"Steven Erikson afflicts me with awe. Vast in scope, almost frighteningly fecund in imagination, and rich in sympathy, his work does something that only the rarest of books can manage: it alters the reader's perceptions of reality."--Stephen R. Donaldson on "Deadhouse Gates"
"I stand slack-jawed in awe of The Malazan Book of the Fallen. This masterwork of imagination may be the high water mark of epic fantasy. This marathon of ambition has a depth and breadth and sense of vast reaches of inimical time unlike anything else available today. The Black Company, Zelazny's Amber, Vance's Dying Earth, and other mighty drumbeats are but foreshadowings of this dark dragon's hoard."--Glen Cook on "The Malazan Book of the Fallen"
"One of the best fantasy novels of the year."--SF Site on "Deadhouse Gates"
"Rare is the writer who so fluidly combines a sense of mythic power and depth of world, with fully realized characters and thrilling action, but Steven Erikson manages it spectacularly. The books are reminiscent of Tolkein's scope, Zelazny's cleverness and wit, and Donaldson's brooding atmospherics; yet all combined with dazzling talent into a narrative flow that keeps the reader turning pages. Some writers open windows on worlds, Erikson opens worlds and makes them so real, so magical, you're not sure if you can escape-and I don't want to."-Michael A. Stackpole on "Deadhouse Gates"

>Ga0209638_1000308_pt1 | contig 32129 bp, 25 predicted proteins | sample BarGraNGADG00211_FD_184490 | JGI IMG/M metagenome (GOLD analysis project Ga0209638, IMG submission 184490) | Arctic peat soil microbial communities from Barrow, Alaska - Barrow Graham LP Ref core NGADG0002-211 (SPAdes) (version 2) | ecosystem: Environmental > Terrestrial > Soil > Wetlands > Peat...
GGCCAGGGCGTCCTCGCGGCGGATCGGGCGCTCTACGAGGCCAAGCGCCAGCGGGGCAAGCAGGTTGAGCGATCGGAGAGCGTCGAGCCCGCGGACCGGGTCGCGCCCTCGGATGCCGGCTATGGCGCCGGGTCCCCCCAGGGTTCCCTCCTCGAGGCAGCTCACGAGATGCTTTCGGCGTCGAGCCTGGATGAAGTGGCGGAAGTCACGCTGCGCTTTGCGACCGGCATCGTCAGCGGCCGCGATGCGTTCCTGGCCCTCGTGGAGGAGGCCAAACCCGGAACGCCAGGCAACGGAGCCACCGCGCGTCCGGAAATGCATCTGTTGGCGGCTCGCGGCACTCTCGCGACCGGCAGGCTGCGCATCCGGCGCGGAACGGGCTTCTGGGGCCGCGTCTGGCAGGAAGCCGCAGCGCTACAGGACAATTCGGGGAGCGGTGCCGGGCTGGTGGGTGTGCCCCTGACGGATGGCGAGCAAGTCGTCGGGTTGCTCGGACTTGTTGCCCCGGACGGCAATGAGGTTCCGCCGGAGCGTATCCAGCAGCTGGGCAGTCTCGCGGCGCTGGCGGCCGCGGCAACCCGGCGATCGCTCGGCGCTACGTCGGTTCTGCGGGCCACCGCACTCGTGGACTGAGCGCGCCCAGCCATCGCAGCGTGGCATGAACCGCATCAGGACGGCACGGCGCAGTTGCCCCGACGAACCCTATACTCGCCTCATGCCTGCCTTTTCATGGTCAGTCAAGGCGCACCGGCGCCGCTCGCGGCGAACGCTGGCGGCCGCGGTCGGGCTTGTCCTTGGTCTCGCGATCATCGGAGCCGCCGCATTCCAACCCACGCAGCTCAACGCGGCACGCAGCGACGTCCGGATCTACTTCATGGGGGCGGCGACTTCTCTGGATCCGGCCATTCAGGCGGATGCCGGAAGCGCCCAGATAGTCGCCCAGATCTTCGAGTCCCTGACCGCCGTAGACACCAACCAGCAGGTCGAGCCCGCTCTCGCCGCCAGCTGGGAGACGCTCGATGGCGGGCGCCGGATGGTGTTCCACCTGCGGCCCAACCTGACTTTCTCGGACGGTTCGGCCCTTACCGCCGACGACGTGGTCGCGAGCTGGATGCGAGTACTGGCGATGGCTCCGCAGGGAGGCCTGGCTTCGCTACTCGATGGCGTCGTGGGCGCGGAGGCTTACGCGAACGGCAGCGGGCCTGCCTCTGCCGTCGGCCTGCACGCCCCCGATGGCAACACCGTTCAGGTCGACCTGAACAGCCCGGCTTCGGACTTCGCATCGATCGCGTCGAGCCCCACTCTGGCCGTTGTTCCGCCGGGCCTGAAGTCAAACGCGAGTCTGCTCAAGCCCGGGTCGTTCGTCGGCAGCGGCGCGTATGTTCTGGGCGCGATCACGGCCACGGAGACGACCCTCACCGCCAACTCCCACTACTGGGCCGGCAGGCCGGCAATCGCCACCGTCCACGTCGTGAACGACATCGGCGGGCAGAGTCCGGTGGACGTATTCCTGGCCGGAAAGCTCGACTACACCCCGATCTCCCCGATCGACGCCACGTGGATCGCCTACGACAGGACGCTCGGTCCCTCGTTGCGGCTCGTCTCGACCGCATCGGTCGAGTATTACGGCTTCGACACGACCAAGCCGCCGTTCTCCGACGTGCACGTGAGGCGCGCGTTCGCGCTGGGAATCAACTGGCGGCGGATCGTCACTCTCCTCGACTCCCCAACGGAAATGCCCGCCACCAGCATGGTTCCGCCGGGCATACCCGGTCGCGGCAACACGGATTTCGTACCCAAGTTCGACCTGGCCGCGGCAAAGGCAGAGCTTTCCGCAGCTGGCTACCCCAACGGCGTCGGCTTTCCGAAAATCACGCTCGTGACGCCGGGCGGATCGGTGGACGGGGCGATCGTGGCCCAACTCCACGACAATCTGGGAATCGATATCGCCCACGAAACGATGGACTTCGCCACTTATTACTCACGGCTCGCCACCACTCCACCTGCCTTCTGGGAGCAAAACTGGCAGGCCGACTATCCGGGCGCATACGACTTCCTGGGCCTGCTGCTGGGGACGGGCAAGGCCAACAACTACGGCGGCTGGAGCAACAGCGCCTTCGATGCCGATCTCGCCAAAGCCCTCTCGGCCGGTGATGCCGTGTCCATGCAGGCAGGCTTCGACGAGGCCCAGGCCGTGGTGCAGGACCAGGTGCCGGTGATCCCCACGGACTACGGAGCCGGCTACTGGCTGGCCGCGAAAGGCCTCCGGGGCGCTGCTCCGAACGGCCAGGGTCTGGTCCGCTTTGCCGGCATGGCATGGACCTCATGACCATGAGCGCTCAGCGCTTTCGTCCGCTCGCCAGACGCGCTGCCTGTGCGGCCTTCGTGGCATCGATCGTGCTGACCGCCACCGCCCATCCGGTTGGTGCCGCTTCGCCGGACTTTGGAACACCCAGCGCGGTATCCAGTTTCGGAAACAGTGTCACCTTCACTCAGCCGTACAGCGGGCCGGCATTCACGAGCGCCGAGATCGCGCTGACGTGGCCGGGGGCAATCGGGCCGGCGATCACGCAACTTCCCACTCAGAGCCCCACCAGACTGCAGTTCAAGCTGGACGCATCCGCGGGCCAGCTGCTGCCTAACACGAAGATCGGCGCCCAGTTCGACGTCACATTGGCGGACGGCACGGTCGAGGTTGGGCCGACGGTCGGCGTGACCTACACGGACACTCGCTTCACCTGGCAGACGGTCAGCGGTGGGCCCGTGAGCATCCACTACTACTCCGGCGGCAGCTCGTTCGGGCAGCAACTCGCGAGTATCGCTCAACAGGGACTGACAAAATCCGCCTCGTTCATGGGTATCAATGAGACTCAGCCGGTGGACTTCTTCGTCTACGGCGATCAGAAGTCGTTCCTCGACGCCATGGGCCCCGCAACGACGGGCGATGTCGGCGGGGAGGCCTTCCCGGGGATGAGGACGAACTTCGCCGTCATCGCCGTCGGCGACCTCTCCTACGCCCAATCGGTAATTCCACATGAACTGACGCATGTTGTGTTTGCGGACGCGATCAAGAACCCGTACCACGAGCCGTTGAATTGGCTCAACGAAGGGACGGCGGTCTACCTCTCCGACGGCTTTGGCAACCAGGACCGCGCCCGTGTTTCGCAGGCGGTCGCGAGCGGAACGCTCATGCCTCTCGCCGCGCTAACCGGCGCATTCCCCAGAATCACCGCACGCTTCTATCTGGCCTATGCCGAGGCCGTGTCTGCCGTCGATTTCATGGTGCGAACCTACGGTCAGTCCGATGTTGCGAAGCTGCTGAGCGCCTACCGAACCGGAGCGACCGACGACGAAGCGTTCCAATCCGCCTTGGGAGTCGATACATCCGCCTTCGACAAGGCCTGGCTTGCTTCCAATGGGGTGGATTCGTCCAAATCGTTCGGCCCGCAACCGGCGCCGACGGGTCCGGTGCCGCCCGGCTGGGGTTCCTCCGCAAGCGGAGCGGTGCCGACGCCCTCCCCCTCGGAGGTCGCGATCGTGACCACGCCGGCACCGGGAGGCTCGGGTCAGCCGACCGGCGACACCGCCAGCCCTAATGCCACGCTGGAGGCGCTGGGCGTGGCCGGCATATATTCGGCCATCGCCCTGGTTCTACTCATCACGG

"Such is the impact of the first book in Erikson's monumental Malazan saga, "Gardens of the Moon," that the achievement of this sequel is doubly surprising. Not only is the vigour and sweep of the earlier book effortlessly captured, the complex plot is simultaneously deepened and accelerated, with a grasp of tempo that has the reader inexorably gripped . . . Roll on, book three!"-"The Good Book Guide" on "Deadhouse Gates"
""
"""Gripping, fast-moving, delightfully dark, with a masterful and unapologetic brutality reminiscent of George R. R. Martin. Steven Erikson brings a punchy, mesmerizing writing style into the genre of epic fantasy, making an indelible impression. Utterly engrossing."--Elizabeth Haydon on "Deadhouse Gates"


Rich, complex...Erikson is a master of lost and forgotten epochs.
--Andrew Leonard "Salon "

Vast in scope, almost frighteningly fecund in imagination, and rich in sympathy.

--Stephen R. Donaldson

This masterwork of imagination may be the high water mark of epic fantasy.
--Glen Cook

Give me the evocation of a rich, complex and yet ultimately unknowable other world, with a compelling suggestion of intricate history and mythology and lore. Give me mystery amid the grand narrative. Give me a world in which every sea hides a crumbled Atlantis, every ruin has a tale to tell, every mattock blade is a silent legacy of struggles unknown. Give me, in other words, the fantasy work of Steven Erikson. Erikson is a master of lost and forgotten epochs, a weaver of ancient epics on a scale that would approach absurdity if it wasn't so much fun. "Andrew Leonard, Salon.com on The Malazan Book of the Fallen"